Blog Post

# Students Want Interesting Math Over Real World Math

Real world math does not always equal relevant math. Relevance is a function of interest.

Interested in more great professional learning resources for educators? Check out another CORE blog: Getting Math Group Work to Work

Students are more concerned that a math problem be engaging than that it be real-world. I have had my share of students asking, “When are we ever going to use this?” However, I have never had students ask this question when they found the math interesting. Problems that students find interesting to solve are the ones that are relevant to the students. Hattie, Fisher, and Frey (2017) state that “relevancy is a major condition for transfer learning” (p. 183). Students need problems that are different and that provide meaningful applications of the mathematics they are learning in order to maintain their interest and attention (Sousa, 2008). Woodward et al. (2012) call these problems that provide meaningful applications “non-routine” problems because they “force students to apply what they have learned in new ways” (p. 12).

Word problems in math text books may be real-world but are rarely interesting problems. For example, here is a word problem that is real-world:

*Johnny dove (with scuba gear) down to 60 feet below the ocean’s surface. When it was time to return to the surface he rose at the rate of 1.25 feet per second. How long did it take Johnny to reach the surface?*

The scenario is realistic and it requires the use of specific math knowledge to solve. In the text book, there may even be an appealing illustration next to the word problem of a diver swimming in the ocean. It is important to recognize that problems like this provide important practice for students to apply facts and procedures previously learned. Unfortunately, few students find a problem like this engaging because it does not spark their imaginations or interest. Along with routine problems used for practice, we need non-routine problems that not only require application of previously learned skills and concepts, but maintain interest and attention.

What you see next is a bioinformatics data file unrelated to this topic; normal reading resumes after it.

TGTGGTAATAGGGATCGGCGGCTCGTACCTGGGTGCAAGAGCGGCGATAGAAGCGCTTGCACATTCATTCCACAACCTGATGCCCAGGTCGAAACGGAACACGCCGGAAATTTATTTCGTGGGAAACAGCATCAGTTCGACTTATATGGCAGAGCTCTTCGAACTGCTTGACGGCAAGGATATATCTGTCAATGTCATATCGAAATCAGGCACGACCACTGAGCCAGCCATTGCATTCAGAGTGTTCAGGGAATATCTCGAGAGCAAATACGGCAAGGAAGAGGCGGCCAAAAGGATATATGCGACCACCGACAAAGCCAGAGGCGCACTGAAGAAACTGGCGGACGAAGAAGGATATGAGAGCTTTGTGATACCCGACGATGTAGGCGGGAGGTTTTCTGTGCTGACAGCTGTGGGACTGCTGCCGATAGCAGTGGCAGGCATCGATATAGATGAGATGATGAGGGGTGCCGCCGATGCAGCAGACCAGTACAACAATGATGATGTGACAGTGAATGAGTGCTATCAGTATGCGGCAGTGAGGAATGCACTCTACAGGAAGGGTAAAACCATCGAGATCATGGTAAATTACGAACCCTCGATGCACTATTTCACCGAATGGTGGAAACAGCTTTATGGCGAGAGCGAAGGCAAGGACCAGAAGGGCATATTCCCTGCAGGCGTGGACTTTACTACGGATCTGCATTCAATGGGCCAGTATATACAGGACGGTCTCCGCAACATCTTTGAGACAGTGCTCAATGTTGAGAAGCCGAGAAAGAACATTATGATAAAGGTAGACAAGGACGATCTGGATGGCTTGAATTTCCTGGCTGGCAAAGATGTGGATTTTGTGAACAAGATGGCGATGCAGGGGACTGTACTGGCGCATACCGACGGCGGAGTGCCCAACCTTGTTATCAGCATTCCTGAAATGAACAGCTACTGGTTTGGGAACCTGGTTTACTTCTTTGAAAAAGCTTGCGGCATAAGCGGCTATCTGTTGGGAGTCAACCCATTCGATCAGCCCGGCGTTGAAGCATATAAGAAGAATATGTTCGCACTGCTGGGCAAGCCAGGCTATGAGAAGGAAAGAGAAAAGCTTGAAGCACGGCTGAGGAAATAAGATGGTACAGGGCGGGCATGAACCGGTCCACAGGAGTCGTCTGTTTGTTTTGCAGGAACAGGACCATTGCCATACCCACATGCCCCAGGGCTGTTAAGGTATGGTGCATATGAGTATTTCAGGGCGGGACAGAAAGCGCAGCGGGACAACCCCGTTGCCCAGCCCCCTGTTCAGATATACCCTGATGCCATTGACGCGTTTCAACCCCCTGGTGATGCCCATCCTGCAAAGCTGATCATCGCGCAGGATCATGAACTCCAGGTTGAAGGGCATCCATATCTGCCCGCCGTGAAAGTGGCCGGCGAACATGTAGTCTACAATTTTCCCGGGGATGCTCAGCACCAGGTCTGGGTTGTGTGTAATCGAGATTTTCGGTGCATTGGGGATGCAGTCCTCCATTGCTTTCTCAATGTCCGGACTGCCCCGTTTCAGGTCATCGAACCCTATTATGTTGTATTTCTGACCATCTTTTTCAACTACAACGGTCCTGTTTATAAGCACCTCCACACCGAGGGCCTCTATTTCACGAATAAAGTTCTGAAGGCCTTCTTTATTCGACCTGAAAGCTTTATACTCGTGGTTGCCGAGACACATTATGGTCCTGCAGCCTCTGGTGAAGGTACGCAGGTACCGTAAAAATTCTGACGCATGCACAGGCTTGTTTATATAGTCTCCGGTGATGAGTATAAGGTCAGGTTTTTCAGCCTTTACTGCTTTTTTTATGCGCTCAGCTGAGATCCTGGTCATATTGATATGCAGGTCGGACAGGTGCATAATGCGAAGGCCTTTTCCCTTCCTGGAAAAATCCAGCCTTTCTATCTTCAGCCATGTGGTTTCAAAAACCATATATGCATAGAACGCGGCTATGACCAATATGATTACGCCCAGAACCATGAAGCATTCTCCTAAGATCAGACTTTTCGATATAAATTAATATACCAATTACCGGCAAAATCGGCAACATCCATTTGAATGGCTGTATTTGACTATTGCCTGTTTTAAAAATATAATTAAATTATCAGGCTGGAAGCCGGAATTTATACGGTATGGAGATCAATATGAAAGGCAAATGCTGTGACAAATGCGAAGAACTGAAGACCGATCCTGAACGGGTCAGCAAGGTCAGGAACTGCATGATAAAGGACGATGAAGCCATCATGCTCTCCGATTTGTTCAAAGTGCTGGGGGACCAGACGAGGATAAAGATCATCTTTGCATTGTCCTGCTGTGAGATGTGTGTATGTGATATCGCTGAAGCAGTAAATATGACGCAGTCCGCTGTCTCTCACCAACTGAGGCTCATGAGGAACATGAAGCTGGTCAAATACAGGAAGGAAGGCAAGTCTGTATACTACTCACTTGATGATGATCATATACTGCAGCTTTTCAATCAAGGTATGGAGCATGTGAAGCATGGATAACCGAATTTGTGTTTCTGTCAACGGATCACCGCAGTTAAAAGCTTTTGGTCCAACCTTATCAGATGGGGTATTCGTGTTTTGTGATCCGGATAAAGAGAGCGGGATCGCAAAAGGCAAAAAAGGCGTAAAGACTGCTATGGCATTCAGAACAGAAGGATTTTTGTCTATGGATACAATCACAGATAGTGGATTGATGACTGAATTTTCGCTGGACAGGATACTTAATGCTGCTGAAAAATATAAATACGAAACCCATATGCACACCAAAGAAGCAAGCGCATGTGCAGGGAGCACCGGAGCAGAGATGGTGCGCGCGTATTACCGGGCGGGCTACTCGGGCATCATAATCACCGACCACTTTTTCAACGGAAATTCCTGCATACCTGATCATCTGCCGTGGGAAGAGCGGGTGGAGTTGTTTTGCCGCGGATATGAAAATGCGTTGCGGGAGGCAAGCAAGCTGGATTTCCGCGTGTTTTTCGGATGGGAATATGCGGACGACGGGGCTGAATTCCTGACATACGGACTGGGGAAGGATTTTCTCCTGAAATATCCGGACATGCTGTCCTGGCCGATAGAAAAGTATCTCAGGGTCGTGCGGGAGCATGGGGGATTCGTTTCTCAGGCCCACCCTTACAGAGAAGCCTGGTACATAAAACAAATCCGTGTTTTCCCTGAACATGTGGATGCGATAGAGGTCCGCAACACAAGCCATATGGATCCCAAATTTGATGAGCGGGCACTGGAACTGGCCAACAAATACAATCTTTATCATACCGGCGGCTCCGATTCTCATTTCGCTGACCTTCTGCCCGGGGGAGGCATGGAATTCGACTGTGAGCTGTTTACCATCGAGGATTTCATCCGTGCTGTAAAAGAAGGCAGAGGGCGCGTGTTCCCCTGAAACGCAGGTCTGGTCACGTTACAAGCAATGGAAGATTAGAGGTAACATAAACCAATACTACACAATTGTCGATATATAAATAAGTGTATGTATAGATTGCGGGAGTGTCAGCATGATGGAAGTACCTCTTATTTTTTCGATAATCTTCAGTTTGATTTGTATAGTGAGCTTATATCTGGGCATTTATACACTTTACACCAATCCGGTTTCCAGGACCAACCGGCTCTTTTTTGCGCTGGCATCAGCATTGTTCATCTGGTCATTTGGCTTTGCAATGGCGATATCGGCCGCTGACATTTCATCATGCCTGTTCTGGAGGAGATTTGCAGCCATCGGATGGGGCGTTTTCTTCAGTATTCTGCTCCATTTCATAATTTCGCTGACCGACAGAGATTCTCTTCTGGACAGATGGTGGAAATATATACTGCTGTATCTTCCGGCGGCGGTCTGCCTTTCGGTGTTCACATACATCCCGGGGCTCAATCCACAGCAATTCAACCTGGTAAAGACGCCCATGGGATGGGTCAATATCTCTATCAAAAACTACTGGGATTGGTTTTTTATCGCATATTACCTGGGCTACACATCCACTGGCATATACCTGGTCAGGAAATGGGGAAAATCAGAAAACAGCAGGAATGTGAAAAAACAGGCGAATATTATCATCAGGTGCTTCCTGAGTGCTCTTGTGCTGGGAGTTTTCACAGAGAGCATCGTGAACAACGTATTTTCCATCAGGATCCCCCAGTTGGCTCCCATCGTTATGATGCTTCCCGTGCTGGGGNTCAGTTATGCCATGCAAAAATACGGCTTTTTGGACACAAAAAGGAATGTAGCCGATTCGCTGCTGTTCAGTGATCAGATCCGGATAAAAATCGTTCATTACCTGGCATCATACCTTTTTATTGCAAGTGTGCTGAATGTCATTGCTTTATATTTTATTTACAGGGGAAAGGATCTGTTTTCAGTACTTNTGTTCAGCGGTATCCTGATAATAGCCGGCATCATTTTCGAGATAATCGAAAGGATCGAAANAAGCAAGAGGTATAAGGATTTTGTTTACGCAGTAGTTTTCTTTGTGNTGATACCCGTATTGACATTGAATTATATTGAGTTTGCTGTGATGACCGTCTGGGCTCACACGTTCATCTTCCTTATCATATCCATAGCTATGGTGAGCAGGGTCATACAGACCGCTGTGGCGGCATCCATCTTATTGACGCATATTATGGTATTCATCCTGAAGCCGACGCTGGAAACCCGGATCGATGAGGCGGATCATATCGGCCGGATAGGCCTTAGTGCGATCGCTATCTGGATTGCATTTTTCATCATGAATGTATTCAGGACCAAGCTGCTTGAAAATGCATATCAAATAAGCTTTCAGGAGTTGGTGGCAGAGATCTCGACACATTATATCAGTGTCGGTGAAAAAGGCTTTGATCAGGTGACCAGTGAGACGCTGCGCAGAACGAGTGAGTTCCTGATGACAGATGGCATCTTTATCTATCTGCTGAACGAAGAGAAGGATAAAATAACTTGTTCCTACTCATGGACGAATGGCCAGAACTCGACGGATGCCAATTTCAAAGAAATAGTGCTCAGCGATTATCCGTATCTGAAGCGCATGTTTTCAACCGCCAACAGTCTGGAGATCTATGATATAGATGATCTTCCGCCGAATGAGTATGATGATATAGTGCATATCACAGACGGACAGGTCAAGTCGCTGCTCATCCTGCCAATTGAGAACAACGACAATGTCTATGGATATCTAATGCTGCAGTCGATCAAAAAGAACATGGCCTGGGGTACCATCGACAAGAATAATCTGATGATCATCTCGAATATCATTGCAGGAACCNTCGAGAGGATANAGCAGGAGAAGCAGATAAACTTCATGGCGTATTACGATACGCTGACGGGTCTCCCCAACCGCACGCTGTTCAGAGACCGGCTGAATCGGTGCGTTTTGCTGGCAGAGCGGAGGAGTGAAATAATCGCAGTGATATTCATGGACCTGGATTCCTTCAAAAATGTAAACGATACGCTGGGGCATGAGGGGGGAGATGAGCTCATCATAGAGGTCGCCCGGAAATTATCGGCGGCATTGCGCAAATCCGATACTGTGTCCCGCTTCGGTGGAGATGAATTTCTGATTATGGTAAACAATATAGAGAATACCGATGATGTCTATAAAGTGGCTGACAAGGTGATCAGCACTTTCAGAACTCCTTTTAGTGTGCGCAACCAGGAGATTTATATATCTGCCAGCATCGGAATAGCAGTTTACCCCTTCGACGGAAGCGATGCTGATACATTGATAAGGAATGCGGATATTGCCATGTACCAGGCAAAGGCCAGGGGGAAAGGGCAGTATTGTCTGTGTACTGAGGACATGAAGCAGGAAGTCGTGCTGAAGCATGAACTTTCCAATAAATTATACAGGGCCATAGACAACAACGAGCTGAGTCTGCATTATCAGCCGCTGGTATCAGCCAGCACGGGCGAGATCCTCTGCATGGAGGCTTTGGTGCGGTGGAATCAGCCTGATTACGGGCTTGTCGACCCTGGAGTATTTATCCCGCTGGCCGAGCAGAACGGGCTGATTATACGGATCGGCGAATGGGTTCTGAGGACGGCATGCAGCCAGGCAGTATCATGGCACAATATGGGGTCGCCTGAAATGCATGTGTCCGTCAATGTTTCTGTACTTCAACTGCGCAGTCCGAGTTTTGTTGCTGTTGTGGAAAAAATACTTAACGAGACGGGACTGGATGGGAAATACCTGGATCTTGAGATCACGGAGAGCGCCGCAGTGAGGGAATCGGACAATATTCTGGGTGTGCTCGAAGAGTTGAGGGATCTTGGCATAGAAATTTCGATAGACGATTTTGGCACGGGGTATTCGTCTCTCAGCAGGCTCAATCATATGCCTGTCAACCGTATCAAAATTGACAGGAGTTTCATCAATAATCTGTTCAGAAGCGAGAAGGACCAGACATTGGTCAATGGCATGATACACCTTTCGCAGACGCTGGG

__Dean’s Favorites__Tasks in Three Acts at mathleadership.org (NCSM)

Dan Meyer’s blog

Estimation180

Kyle Pearce’s collection at tapintoteenminds.com

Classroom Resources at NCTM.org

Non-routine problems come in many forms. Real-world problems can be introduced with a little kick. For example, suppose the diver problem above was introduced with a video from a movie showing a diver ascending because he or she is trying to get away from a shark. Then we have an interesting situation. I could ask students to figure out the rate at which the diver ascended, determine if the diver was likely to suffer from decompression sickness (the bends) by ascending too quickly, and decide which was worse, the bends or the shark (may also discuss what would be a better strategy to keep from becoming shark bait). With this scenario, a diver rising from the ocean depths goes from mundane to interesting.